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Dictionary of Medical Terms 4th Ed

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Werner’s syndrome


feeding and breathing problems and rarely live more than two or three years.

Werner’s syndrome / w! nəz s ndrəυm/ noun an inherited disorder involving premature ageing, persistent hardening of the skin, underdevelopment of the sex organs and cataracts

Wernicke-Korsakoff syndrome / v! n kə kɔ səkɒf s ndrəυm/ noun a form of brain

damage caused by severe nutritional deficiencies in people with long-term alcoholism

Wernicke’s encephalopathy / v! n kəz en kefə lɒpəθi/ noun a condition caused by

lack of Vitamin B, which often affects alcoholics and in which the person is delirious, moves the eyes about rapidly, walks unsteadily and is subject to constant vomiting [Described 1875. After Karl Wernicke (1848–1905), Breslau psy-

chiatrist and neurologist.]

Wertheim’s operation / v! tha mz ɒpəre ʃ(ə)n/ noun a surgical operation to remove the uterus, the lymph nodes which are next to it and most of the vagina, the ovaries and the Fallopian tubes, as treatment for cancer of the uterus [Described 1900. After Ernst Wertheim

(1864–1920), Austrian gynaecologist.]

West Nile fever / west na l fi və/ noun a mosquito-borne viral infection which causes fever, pains, enlarged lymph nodes and sometimes inflammation of the brain

wet /wet/ adjective not dry, covered in liquid

He got wet waiting for the bus in the rain and caught a cold. The baby has nappy rash from wearing a wet nappy. verb to make the bed wet by urinating while asleep He is eight years old and he still wets his bed every night. wet beriberi / wet beri beri/ noun beriberi in which the body swells with oedema

wet burn /wet b! n/ noun same as scald wet dream /wet dri m/ noun same as noctur-

nal emission

wet dressing / wet dres ŋ/ noun com-


Wharton’s duct / wɔ t(ə)nz d"kt/ noun a duct which takes saliva into the mouth from the salivary glands under the lower jaw [After Thomas Wharton (1614–73), English physician and anatomist at St Thomas’s Hospital, London,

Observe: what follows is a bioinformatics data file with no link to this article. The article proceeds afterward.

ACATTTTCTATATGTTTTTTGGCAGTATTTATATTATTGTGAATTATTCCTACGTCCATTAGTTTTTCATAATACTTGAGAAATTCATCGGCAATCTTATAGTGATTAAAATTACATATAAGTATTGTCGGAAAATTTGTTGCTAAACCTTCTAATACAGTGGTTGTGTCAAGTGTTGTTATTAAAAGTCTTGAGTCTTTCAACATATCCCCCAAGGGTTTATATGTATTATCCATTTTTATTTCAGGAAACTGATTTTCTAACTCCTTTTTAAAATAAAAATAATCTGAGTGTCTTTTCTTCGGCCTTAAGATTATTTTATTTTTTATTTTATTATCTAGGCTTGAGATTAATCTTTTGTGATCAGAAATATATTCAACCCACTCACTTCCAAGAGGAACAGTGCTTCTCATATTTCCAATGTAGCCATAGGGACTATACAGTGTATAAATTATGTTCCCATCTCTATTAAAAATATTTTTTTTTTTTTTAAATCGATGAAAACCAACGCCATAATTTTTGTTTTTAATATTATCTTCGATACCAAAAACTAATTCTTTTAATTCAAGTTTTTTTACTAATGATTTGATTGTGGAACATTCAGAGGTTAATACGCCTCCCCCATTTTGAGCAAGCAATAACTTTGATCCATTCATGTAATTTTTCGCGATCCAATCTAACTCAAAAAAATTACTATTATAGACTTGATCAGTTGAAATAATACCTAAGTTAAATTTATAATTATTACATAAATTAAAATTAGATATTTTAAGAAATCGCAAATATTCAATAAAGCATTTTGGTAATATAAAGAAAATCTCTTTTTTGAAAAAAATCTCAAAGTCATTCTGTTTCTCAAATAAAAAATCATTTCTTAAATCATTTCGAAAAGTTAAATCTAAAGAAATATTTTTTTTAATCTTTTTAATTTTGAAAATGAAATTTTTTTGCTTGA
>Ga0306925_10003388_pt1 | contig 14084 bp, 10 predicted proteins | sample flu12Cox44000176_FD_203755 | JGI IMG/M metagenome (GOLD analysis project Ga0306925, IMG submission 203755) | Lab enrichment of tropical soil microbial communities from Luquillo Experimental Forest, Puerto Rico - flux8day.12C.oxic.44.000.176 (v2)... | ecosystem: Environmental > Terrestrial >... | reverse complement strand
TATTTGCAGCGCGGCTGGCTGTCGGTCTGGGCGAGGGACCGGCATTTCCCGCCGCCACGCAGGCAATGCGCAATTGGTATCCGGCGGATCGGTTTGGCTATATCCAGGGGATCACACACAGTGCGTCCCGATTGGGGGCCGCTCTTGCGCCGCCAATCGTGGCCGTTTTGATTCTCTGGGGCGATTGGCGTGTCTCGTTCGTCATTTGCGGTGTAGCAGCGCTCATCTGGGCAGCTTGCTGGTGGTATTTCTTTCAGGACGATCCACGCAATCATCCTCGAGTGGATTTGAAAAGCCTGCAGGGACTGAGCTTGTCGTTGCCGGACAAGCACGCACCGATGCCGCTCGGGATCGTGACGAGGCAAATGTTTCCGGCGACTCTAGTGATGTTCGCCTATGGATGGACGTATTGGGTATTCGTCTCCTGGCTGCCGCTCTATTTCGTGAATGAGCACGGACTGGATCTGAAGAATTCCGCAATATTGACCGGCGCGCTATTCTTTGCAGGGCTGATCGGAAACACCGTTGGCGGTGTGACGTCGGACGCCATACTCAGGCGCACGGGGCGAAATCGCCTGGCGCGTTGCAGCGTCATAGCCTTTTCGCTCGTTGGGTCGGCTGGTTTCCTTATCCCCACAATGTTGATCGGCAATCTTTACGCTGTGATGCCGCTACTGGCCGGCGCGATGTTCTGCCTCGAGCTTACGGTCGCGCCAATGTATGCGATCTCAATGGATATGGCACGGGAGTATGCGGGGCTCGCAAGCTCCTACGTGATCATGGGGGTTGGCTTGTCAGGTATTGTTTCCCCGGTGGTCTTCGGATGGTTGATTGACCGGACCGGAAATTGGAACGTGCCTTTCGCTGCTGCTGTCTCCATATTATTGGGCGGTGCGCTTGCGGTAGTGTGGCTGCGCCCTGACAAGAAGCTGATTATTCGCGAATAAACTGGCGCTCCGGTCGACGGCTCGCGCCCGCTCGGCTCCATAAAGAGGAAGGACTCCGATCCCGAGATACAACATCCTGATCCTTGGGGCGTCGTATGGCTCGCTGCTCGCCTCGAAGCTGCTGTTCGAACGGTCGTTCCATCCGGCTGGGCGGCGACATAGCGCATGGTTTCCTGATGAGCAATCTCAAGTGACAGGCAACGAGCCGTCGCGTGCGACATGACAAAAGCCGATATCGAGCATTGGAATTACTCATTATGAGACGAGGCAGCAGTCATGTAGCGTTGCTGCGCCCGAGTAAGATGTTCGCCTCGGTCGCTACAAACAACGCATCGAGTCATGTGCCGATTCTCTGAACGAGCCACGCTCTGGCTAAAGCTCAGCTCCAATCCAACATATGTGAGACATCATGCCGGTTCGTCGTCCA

Wharton’s jelly / wɔ t(ə)nz d eli/ noun a jelly-like tissue in the umbilical cord

wheal /wi l/ same as weal

Wheelhouse’s operation / wi lhaυs zɒpəre ʃ(ə)n/ noun same as urethrotomy [Af-

ter Claudius Galen Wheelhouse (1826–1909), British surgeon]

wheeze /wi z/ noun a whistling noise in the bronchi The doctor listened to his wheezes.

verb to make a whistling sound when breathing When she has an attack of asthma, she wheezes and has difficulty in breathing.

wheezing / wi z ŋ/ noun whistling noises in the bronchi when breathing. Wheezing is often found in people with asthma and is also associated with bronchitis and heart disease. wheezy / wi zi/ adjective making a whistling sound when breathing She was quite wheezy

when she stopped running.

whiplash injury / w pl ʃ nd əri/ noun an injury to the vertebrae in the neck, caused when the head jerks backwards, often occurring in a car that is struck from behind

whiplash shake syndrome / w pl ʃ ʃe ks ndrəυm/ noun in young babies, a series of

internal head injuries caused by being shaken violently. They can result in brain damage leading to speech and learning disabilities, paralysis, seizures, blindness and hearing loss. They are often life-threatening.

Whipple’s disease / w p(ə)lz d zi z/ noun a disease in which someone has difficulty in absorbing nutrients and passes fat in the faeces, the joints are inflamed and the lymph glands enlarged [Described 1907. After George Hoyt Whipple (1878–1976), US pathologist. No-

bel prize for Pathology and Medicine 1934.]

Whipple’s operation / w p(ə)lz ɒpə re*

ʃ(ə)n/ noun same as pancreatectomy whipworm / w pw! m/ noun same as Trichuris

white /wa t/ adjective of a colour like snow or milk White patches developed on his skin. Her hair has turned quite white. (NOTE: whiter

– whitest) noun the main part of the eye which is white The whites of his eyes turned

yellow when he developed jaundice.